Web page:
If you are struggling with an eating disorder or are a chronic dieter, you know very well how loud the food police can become. It lives in your mind and imposes food rules and regulations, it judges every choice and it inflicts feelings of guilt and shame. The food police (which some refer to as the ED voice) can truly fuel our disordered thoughts and keep us from recovering. However, as with any issue that involves your brain, silencing this voice is not as easy as it seems. It takes a lot of practice, patience, and commitment. Here are 3 steps to help you quiet the Food Police.

1. Be Curious About Your Thoughts

Whenever you are confronted with thoughts around food, try to distinguish who is speaking: you or the food police. When we understand the food police is talking, we are then in a position to challenge it. Gaining awareness of our situation is often the first step to making any meaningful change. In the book Intuitive Eating by Evelyn Tribole and Elyse Resch, this is called being a « Food Anthropologist ». It comes down to being a neutral observer. To help with this, you may want to keep a journal and write down the different thoughts that come up.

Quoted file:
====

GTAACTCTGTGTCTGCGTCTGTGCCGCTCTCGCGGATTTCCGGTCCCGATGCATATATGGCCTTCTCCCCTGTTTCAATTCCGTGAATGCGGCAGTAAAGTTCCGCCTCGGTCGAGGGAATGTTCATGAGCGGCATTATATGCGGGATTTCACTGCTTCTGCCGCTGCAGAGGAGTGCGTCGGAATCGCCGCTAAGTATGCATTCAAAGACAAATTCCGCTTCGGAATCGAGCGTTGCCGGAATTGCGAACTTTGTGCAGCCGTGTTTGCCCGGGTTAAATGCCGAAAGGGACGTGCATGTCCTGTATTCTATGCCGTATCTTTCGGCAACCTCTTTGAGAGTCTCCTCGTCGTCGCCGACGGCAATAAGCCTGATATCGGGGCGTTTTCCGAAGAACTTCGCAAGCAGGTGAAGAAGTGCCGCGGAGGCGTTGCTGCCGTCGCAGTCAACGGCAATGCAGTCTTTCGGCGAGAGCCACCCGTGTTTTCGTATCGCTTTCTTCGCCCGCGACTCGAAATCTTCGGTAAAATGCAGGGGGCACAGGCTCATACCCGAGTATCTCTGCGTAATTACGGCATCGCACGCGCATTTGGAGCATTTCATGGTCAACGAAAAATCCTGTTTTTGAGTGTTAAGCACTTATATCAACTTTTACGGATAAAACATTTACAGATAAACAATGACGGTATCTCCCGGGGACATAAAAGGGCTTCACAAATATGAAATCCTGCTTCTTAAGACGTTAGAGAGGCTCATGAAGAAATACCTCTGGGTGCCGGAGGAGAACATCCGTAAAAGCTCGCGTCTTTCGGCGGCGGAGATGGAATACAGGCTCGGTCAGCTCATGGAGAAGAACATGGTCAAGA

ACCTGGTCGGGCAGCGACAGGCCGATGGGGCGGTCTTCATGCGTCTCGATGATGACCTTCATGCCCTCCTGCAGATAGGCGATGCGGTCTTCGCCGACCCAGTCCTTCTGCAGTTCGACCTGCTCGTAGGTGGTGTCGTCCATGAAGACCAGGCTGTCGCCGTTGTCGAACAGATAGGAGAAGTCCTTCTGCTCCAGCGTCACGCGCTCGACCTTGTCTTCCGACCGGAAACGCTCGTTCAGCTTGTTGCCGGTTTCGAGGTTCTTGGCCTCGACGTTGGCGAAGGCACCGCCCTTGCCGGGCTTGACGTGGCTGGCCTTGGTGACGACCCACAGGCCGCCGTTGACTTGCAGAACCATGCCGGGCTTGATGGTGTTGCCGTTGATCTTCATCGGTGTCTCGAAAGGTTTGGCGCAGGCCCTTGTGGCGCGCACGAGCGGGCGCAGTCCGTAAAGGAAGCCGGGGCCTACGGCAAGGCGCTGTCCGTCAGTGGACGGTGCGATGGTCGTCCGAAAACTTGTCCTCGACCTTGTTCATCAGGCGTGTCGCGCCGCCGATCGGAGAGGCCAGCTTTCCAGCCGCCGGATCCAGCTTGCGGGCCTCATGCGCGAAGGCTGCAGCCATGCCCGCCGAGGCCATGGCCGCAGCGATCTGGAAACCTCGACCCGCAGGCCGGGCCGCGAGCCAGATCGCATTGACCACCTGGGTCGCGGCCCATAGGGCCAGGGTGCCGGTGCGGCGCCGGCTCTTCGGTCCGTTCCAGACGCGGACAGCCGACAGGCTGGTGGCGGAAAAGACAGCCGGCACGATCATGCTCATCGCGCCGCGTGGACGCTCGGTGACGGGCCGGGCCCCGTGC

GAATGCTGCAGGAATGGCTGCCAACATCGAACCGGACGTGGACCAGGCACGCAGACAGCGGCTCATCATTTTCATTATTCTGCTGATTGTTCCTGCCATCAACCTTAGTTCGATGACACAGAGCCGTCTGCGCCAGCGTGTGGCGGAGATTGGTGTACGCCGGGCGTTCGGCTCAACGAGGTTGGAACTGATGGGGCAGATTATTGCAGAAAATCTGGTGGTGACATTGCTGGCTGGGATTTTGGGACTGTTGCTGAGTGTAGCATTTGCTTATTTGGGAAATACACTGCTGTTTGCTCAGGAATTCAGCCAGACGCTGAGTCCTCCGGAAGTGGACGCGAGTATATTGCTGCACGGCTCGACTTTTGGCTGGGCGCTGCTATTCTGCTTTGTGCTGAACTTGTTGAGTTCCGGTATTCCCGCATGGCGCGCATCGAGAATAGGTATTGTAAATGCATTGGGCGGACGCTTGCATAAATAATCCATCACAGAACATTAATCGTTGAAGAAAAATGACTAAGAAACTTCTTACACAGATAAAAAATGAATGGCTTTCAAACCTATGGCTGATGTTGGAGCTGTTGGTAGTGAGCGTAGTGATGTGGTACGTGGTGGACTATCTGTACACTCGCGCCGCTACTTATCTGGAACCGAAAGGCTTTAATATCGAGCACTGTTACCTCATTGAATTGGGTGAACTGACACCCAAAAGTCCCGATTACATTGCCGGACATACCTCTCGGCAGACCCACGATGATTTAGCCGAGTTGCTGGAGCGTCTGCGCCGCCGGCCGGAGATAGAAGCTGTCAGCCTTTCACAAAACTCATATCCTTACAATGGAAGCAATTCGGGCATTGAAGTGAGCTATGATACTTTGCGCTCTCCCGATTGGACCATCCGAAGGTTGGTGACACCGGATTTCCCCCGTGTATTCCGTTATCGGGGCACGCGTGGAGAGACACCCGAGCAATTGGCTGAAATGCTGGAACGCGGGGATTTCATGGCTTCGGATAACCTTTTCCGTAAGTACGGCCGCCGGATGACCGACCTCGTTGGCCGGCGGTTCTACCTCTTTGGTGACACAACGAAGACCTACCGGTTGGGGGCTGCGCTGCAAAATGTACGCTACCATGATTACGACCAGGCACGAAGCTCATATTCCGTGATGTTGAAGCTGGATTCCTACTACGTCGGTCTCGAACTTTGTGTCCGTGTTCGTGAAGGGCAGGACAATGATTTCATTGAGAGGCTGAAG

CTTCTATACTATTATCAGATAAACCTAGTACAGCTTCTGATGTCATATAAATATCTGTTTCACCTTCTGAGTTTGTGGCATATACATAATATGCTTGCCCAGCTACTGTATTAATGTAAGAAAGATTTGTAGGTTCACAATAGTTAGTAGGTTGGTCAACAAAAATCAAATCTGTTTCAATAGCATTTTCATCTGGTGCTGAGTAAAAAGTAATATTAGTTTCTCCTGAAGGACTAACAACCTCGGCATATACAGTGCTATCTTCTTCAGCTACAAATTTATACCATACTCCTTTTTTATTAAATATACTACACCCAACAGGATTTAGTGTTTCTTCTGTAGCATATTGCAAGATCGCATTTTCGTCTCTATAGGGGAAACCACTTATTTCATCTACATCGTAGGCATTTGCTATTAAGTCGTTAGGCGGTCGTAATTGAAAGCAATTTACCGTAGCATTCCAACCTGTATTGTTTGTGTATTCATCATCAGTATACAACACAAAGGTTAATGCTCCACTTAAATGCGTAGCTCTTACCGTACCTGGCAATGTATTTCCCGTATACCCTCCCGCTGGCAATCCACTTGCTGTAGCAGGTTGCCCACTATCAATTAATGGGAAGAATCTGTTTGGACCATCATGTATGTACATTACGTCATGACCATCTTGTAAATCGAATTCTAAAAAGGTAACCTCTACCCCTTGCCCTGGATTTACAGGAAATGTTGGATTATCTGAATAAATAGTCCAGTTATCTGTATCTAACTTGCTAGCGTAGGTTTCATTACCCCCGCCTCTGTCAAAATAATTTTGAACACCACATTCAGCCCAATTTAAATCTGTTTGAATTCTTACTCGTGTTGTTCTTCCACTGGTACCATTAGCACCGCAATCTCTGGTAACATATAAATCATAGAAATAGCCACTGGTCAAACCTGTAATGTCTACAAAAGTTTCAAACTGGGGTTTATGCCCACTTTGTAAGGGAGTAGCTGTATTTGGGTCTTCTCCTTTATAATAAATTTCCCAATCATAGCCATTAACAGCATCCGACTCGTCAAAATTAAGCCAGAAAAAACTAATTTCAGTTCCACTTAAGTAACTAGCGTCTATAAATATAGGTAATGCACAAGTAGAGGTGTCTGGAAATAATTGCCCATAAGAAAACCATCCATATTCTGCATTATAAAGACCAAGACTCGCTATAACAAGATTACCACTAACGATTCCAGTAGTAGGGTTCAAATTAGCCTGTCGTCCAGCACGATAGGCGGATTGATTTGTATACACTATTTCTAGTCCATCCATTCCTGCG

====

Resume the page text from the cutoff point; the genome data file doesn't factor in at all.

2.  Ask Yourself If The Thought Is Helpful, Kind and True

Once you’ve noticed the messages you are replaying in your mind about food, ask yourself:

·      Is this thought helpful? Is it helping me move towards happiness and wellbeing?

·      Is this thought kind? Does it consider my unique situation?

·      Is this thought true? What proof do I have to support this idea?

3. Decide To Reject What Does Not Serve You